The event brought together the ESOs comprised of the European Committee for Standardization (CEN), the European Committee for Electrotechnical Standardization (CENELEC), and the European Telecommunications Standards Institute (ETSI), as well as representatives from U.S. government agencies and standards developing organizations, the European Commission (EC) and the European Free Trade Association (EFTA). In total, nearly fifty individuals representing the private and public sectors were in attendance.
Over the past twenty years, these gatherings have evolved to their current "four-sided table" format, which includes ANSI (both private and public sector representatives), the ESOs, the EC, and EFTA.
"For more than twenty years, these meetings have promoted mutual transparency, engaged both the public and private sectors, and offered opportunities to address policy issues that impact both the U.S. and Europe," said ANSI president and CEO S. Joe Bhatia. "To me, it is clear that our transatlantic trade partnership is more important now than ever as we seek out standards-based solutions to the challenges that face us all."
Following an overview of the U.S. standardization system and the United States Standards Strategy (USSS), participants discussed A strategic vision for European standards - a document released by the European Commission in June to accelerate, expand, and modernize European standardization activities. [see related news item] Mary Saunders of the National Institute of Standards and Technology (NIST) provided an update on the work of the National Science and Technology Council's Subcommittee on Standards, which seeks to engage government agencies on standards policy issues and articulate the U.S. model of public-private cooperation in standards setting to domestic and international audiences. Attendees also discussed the status of EU-U.S. cooperation on standards for specific industries, including childcare products, window blinds, energy management, and electric vehicles.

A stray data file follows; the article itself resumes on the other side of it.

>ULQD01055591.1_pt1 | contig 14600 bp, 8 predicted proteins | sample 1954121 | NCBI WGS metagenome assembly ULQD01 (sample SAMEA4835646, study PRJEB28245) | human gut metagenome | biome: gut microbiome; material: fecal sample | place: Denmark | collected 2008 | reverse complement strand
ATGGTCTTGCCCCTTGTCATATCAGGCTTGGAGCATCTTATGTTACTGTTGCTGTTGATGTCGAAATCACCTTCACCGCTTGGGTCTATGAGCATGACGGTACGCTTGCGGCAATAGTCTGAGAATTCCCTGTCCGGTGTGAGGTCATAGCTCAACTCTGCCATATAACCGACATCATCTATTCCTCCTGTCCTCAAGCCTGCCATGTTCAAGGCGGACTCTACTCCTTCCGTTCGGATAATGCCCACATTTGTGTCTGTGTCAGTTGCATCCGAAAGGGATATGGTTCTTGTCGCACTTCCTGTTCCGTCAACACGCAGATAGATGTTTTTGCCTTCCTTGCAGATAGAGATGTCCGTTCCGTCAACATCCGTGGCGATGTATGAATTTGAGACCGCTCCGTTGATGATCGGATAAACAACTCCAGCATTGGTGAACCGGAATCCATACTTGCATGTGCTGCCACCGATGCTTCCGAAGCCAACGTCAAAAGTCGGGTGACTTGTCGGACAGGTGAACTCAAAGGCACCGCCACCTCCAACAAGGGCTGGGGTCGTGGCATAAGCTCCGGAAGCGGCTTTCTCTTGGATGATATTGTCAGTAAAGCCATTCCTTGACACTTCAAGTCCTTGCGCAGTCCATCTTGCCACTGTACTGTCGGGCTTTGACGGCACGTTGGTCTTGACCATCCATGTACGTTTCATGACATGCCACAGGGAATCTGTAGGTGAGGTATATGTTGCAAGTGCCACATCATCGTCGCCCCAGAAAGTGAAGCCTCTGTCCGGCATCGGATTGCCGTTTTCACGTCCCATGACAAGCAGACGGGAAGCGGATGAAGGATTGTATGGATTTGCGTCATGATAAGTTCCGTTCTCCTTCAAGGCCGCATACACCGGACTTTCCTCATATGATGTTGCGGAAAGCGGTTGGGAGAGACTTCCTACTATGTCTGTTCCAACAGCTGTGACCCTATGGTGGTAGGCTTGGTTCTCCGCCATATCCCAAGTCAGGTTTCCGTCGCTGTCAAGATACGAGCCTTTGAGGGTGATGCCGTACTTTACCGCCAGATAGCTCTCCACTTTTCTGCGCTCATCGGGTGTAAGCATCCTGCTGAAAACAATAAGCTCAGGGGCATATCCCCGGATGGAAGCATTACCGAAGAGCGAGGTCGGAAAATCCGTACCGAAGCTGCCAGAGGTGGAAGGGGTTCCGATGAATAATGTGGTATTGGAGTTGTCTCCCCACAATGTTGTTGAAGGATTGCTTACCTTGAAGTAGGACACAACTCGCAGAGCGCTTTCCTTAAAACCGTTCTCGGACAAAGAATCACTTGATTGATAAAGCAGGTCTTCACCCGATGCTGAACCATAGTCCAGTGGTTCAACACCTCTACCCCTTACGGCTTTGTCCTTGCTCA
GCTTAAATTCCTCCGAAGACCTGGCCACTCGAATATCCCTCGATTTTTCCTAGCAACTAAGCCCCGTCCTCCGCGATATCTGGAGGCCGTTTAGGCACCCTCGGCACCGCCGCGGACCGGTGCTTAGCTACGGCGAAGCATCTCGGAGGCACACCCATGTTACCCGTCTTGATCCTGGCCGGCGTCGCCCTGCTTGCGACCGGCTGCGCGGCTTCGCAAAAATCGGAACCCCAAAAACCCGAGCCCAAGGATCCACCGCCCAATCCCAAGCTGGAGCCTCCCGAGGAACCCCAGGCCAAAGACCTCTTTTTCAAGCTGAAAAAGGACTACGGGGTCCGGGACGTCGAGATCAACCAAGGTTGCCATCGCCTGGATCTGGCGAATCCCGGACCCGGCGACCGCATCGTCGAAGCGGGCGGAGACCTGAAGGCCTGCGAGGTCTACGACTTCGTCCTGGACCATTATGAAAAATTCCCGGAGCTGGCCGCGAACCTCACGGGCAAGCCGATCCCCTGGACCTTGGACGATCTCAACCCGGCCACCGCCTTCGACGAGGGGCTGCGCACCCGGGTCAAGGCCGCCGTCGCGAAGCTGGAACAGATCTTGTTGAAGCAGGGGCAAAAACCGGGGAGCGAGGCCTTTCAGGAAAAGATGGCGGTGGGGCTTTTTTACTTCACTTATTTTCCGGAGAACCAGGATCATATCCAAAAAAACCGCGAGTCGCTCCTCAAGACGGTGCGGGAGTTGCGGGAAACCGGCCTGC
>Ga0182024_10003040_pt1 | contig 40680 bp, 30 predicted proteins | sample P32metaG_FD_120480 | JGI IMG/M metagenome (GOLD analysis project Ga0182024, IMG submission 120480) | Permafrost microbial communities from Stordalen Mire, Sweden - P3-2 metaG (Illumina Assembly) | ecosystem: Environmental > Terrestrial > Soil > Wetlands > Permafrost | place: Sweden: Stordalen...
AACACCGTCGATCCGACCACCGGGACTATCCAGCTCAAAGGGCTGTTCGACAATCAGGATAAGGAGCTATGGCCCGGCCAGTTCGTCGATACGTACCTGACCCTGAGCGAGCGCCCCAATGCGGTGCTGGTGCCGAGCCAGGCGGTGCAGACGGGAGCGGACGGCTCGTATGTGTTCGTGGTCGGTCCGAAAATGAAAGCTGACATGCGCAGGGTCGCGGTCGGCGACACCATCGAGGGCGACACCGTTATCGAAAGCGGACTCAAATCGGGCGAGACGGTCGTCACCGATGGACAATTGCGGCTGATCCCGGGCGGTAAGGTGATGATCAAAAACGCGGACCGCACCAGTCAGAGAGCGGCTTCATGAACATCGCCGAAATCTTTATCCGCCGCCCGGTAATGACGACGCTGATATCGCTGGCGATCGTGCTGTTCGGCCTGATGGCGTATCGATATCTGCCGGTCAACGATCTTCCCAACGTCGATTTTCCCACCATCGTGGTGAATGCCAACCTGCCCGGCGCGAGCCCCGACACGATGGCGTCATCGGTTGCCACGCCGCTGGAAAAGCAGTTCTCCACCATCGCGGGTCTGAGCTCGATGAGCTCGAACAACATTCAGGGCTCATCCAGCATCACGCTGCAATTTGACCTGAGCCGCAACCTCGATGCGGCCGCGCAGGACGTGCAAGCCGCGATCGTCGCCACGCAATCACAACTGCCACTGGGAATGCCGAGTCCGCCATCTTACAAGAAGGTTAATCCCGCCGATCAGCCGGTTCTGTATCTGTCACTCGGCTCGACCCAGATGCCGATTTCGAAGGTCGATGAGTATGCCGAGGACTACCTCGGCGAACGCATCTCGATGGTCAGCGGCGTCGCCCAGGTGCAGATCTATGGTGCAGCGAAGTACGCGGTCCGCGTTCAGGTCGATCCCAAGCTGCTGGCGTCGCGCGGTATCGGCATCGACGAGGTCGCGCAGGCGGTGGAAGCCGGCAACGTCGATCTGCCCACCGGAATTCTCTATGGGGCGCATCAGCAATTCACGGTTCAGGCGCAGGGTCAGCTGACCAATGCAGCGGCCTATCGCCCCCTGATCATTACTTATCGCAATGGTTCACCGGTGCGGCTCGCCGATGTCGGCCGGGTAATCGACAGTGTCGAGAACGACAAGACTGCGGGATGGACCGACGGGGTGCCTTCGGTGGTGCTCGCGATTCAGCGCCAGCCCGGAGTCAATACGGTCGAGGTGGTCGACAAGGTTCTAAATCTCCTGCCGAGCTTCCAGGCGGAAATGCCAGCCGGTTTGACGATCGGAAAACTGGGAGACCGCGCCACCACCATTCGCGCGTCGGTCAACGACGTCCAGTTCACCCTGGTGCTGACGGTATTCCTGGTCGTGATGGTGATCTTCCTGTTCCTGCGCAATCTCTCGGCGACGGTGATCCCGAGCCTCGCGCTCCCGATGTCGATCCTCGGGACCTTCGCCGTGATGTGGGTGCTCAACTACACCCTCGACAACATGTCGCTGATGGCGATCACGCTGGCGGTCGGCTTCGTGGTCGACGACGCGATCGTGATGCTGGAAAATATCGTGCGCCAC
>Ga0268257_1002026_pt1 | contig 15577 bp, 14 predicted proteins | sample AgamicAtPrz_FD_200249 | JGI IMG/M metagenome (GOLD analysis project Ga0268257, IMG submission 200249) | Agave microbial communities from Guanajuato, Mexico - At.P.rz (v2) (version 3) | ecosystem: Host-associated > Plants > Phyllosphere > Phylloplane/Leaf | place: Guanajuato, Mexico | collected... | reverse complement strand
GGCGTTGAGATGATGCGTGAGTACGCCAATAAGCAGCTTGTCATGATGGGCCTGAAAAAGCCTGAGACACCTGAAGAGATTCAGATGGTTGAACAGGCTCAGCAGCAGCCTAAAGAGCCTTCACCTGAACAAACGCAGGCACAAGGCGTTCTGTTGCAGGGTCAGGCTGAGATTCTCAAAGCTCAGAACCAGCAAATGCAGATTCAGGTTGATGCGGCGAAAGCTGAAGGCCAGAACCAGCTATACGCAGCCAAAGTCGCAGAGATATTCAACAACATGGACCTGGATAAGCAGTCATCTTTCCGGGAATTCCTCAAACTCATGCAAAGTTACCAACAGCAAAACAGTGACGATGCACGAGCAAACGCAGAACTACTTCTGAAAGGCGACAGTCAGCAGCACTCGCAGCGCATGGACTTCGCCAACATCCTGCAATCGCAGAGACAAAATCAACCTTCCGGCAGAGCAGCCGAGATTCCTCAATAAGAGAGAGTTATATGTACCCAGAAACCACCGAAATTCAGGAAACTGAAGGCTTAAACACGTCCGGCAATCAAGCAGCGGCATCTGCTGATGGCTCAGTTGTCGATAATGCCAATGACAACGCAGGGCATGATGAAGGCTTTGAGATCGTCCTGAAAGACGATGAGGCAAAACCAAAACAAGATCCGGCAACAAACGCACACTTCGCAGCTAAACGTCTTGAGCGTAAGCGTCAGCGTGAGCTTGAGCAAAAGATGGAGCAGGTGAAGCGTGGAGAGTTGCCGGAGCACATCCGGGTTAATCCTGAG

In a session on stakeholder participation in standards, David Miller of the American Petroleum Institute and Ernst-Peter Ziethen of CEN exchanged U.S. and European perspectives on various challenges at play, including corporate restructuring, the economic climate, and various stakeholder pressures. Closing out the day's discussions, Elena Santiago of the CEN-CENELEC Management Centre and Deborah Prince of Underwriters Laboratories shared insights on how to effectively build standardization content into educational curricula.
Co-chaired by Ileana Martinez of NIST and David Dossett of CENELEC, the ANSI-ESO JPG meeting was hosted by the U.S. Chamber of Commerce.
The ANSI-ESO JPG meeting was held in conjunction with World Standards Week 2011, which included a special ANSI-ESO Conference: Transatlantic Standardization Partnerships on E-Mobility/Electric Vehicles, Energy, and Security. [see related news item]
The next meeting of the ANSI-ESO JPG will take place in Europe within the next 12-18 months.
The agenda and final presentations from the ANSI-ESO-JPG meeting are available here.